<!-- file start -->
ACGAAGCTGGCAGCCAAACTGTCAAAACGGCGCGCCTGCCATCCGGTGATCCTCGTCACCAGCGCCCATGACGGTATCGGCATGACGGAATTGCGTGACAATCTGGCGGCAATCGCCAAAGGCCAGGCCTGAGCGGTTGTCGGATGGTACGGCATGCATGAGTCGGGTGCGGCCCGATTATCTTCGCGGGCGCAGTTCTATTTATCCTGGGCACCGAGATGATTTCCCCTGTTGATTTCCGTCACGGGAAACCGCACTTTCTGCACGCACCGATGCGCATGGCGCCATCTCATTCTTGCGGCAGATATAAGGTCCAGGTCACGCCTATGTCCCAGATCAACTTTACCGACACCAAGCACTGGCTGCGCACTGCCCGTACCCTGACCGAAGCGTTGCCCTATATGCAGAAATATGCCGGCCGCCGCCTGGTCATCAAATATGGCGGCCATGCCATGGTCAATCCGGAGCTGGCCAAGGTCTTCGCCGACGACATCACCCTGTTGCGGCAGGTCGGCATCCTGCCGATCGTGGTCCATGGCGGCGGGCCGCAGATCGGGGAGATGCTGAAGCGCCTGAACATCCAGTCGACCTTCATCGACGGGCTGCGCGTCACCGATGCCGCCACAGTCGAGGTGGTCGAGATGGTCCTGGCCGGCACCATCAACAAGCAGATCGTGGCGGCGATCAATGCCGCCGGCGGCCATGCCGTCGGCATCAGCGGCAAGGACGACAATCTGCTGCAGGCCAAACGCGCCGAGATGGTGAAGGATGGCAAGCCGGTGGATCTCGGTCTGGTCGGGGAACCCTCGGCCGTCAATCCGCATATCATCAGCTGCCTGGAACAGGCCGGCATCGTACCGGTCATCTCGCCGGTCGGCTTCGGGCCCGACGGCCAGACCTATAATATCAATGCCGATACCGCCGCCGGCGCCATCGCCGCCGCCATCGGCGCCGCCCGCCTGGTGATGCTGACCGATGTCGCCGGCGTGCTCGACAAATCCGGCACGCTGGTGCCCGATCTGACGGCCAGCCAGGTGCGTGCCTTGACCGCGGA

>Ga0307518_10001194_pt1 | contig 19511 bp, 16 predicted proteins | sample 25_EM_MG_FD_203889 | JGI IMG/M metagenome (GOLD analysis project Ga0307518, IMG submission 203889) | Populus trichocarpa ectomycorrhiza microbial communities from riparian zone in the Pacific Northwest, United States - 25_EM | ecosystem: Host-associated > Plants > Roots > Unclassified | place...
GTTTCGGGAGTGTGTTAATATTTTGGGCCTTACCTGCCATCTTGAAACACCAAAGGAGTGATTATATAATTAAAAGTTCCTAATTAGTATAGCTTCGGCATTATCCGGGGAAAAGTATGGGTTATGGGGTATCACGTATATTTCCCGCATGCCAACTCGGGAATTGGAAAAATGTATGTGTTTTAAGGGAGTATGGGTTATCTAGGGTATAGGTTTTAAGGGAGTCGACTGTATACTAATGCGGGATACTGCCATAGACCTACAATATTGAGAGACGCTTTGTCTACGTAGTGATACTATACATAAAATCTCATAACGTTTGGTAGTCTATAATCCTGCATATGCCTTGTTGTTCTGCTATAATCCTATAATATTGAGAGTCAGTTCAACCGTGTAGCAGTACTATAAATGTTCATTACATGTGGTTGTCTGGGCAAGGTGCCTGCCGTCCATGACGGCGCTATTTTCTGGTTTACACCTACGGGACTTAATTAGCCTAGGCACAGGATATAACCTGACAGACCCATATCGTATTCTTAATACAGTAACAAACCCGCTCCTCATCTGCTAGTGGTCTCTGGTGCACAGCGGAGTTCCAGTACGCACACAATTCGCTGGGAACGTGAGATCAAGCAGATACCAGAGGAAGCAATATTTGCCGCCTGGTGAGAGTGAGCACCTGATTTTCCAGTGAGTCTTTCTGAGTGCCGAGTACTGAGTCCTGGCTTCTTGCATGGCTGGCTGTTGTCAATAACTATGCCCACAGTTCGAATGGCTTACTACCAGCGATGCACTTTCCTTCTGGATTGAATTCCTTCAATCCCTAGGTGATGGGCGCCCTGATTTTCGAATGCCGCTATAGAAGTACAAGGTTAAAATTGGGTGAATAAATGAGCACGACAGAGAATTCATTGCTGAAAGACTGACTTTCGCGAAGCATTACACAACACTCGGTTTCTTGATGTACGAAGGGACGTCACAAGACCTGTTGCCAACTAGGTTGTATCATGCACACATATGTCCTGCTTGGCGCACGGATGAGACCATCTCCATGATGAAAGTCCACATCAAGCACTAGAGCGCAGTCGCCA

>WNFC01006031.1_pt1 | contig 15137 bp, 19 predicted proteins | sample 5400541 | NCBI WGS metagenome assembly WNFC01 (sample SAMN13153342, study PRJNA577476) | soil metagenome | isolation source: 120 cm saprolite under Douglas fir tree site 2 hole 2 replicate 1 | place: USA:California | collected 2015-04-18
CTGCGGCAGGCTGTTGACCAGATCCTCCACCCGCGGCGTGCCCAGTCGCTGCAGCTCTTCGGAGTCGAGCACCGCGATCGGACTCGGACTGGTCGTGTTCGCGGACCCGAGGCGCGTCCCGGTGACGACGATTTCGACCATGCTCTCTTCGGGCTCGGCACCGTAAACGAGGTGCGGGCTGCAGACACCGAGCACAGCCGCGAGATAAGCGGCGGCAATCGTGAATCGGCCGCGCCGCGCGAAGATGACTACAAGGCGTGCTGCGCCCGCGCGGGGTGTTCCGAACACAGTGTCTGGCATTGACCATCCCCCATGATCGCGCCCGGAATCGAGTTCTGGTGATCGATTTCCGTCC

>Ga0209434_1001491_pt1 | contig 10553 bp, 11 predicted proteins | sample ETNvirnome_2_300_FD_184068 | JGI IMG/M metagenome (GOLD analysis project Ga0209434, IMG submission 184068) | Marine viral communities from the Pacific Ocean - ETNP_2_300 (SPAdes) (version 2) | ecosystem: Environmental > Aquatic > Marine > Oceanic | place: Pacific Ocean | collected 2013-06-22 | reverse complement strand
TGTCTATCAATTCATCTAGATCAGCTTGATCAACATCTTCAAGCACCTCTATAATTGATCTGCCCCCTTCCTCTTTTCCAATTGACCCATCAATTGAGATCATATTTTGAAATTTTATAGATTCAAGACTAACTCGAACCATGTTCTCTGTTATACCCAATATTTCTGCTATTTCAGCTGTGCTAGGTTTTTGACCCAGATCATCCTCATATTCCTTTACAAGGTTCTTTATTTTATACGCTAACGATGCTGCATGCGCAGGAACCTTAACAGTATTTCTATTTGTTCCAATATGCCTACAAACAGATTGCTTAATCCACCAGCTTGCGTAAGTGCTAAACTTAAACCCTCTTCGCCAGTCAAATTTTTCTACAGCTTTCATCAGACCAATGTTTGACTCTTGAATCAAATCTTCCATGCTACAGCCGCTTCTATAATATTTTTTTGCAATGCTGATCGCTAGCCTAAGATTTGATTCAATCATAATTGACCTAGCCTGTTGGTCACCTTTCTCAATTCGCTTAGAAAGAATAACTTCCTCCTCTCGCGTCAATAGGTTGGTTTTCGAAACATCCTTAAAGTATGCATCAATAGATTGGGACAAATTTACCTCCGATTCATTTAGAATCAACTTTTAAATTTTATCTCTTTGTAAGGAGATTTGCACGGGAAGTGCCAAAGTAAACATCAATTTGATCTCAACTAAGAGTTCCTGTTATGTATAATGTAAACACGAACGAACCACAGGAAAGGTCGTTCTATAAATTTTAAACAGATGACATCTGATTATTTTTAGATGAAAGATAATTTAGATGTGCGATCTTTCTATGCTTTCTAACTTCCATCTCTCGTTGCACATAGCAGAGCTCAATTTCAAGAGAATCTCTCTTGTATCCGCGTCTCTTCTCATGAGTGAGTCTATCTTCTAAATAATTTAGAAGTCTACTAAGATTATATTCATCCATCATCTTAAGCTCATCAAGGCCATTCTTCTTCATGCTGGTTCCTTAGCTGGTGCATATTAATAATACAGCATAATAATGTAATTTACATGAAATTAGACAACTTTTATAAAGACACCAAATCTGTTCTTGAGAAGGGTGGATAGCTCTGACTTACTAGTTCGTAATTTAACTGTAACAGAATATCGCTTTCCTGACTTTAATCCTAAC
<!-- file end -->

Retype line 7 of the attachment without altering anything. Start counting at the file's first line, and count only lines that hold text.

TGTCTATCAATTCATCTAGATCAGCTTGATCAACATCTTCAAGCACCTCTATAATTGATCTGCCCCCTTCCTCTTTTCCAATTGACCCATCAATTGAGATCATATTTTGAAATTTTATAGATTCAAGACTAACTCGAACCATGTTCTCTGTTATACCCAATATTTCTGCTATTTCAGCTGTGCTAGGTTTTTGACCCAGATCATCCTCATATTCCTTTACAAGGTTCTTTATTTTATACGCTAACGATGCTGCATGCGCAGGAACCTTAACAGTATTTCTATTTGTTCCAATATGCCTACAAACAGATTGCTTAATCCACCAGCTTGCGTAAGTGCTAAACTTAAACCCTCTTCGCCAGTCAAATTTTTCTACAGCTTTCATCAGACCAATGTTTGACTCTTGAATCAAATCTTCCATGCTACAGCCGCTTCTATAATATTTTTTTGCAATGCTGATCGCTAGCCTAAGATTTGATTCAATCATAATTGACCTAGCCTGTTGGTCACCTTTCTCAATTCGCTTAGAAAGAATAACTTCCTCCTCTCGCGTCAATAGGTTGGTTTTCGAAACATCCTTAAAGTATGCATCAATAGATTGGGACAAATTTACCTCCGATTCATTTAGAATCAACTTTTAAATTTTATCTCTTTGTAAGGAGATTTGCACGGGAAGTGCCAAAGTAAACATCAATTTGATCTCAACTAAGAGTTCCTGTTATGTATAATGTAAACACGAACGAACCACAGGAAAGGTCGTTCTATAAATTTTAAACAGATGACATCTGATTATTTTTAGATGAAAGATAATTTAGATGTGCGATCTTTCTATGCTTTCTAACTTCCATCTCTCGTTGCACATAGCAGAGCTCAATTTCAAGAGAATCTCTCTTGTATCCGCGTCTCTTCTCATGAGTGAGTCTATCTTCTAAATAATTTAGAAGTCTACTAAGATTATATTCATCCATCATCTTAAGCTCATCAAGGCCATTCTTCTTCATGCTGGTTCCTTAGCTGGTGCATATTAATAATACAGCATAATAATGTAATTTACATGAAATTAGACAACTTTTATAAAGACACCAAATCTGTTCTTGAGAAGGGTGGATAGCTCTGACTTACTAGTTCGTAATTTAACTGTAACAGAATATCGCTTTCCTGACTTTAATCCTAAC